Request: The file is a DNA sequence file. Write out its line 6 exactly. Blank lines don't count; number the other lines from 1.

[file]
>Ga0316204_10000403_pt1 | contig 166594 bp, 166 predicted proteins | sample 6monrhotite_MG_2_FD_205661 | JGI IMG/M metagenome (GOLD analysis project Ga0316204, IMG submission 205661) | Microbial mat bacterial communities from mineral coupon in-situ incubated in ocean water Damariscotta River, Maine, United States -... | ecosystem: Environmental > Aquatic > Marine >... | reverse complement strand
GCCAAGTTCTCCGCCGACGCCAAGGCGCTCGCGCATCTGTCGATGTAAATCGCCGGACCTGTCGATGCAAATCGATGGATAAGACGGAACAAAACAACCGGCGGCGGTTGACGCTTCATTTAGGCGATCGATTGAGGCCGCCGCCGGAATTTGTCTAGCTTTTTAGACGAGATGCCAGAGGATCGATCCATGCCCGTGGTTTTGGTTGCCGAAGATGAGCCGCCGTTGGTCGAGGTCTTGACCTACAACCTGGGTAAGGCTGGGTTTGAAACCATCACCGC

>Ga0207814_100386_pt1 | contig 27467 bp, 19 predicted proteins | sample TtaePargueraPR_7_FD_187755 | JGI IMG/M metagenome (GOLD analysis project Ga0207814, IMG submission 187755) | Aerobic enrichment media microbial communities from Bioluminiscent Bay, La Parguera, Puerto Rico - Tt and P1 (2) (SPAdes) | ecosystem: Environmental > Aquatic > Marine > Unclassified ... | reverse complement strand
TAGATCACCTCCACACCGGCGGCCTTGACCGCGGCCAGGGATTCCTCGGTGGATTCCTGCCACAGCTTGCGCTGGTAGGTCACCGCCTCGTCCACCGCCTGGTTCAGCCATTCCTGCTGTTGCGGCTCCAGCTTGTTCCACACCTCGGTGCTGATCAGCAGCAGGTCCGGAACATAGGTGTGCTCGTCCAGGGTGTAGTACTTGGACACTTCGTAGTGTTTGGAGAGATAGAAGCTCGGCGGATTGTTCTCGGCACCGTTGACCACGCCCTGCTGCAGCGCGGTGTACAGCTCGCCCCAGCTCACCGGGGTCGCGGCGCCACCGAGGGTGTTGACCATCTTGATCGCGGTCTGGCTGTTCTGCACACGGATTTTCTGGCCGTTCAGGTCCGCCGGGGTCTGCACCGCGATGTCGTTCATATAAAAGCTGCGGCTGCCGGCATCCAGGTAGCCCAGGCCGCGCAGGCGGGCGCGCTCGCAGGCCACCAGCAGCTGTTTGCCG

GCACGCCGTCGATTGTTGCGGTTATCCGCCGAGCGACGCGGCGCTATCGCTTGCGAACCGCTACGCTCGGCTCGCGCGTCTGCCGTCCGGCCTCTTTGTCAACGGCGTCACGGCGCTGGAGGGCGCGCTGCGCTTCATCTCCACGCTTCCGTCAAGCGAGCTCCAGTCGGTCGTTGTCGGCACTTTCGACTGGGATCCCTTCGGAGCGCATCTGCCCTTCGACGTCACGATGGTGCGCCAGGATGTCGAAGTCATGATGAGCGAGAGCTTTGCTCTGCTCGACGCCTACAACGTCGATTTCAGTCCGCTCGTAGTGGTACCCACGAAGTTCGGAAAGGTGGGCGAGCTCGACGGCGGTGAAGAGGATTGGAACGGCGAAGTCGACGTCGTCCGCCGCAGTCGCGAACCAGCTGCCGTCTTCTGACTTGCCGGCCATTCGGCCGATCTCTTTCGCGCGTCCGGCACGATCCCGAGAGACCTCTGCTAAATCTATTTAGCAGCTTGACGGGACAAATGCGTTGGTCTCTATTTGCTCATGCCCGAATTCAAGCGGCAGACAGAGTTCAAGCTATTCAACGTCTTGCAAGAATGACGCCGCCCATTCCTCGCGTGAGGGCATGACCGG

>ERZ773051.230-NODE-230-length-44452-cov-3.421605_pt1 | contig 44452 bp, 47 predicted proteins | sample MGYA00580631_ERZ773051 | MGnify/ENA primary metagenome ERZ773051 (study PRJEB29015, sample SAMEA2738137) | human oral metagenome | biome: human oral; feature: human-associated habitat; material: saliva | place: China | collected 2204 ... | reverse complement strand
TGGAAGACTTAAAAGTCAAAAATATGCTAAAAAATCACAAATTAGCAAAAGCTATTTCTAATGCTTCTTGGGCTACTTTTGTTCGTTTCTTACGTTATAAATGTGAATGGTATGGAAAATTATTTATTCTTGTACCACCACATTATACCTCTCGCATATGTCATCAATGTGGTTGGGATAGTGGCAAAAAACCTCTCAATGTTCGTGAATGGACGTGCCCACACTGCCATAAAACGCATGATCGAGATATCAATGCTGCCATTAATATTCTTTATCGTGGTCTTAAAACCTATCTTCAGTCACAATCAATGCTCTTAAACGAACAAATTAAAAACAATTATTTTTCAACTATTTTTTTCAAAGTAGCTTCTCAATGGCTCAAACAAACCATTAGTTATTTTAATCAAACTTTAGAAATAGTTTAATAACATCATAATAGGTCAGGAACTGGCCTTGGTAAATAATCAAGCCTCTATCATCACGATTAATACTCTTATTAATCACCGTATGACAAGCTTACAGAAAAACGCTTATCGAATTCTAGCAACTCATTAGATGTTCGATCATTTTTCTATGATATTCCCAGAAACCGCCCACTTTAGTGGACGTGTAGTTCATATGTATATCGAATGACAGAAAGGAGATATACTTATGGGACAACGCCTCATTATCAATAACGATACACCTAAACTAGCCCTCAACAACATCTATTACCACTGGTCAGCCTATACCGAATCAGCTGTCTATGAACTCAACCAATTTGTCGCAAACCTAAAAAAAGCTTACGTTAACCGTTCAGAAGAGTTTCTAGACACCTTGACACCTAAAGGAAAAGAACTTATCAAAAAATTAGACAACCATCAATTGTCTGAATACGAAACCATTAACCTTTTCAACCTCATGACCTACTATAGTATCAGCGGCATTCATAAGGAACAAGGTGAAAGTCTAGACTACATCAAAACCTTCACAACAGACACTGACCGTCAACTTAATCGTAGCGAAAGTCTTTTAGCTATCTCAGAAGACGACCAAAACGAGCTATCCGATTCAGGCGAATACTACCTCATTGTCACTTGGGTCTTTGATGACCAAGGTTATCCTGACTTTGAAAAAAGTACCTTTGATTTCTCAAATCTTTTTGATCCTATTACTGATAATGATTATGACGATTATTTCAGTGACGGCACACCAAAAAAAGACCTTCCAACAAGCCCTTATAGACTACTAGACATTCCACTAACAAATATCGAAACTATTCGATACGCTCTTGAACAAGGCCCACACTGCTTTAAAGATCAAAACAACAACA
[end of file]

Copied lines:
>ERZ773051.230-NODE-230-length-44452-cov-3.421605_pt1 | contig 44452 bp, 47 predicted proteins | sample MGYA00580631_ERZ773051 | MGnify/ENA primary metagenome ERZ773051 (study PRJEB29015, sample SAMEA2738137) | human oral metagenome | biome: human oral; feature: human-associated habitat; material: saliva | place: China | collected 2204 ... | reverse complement strand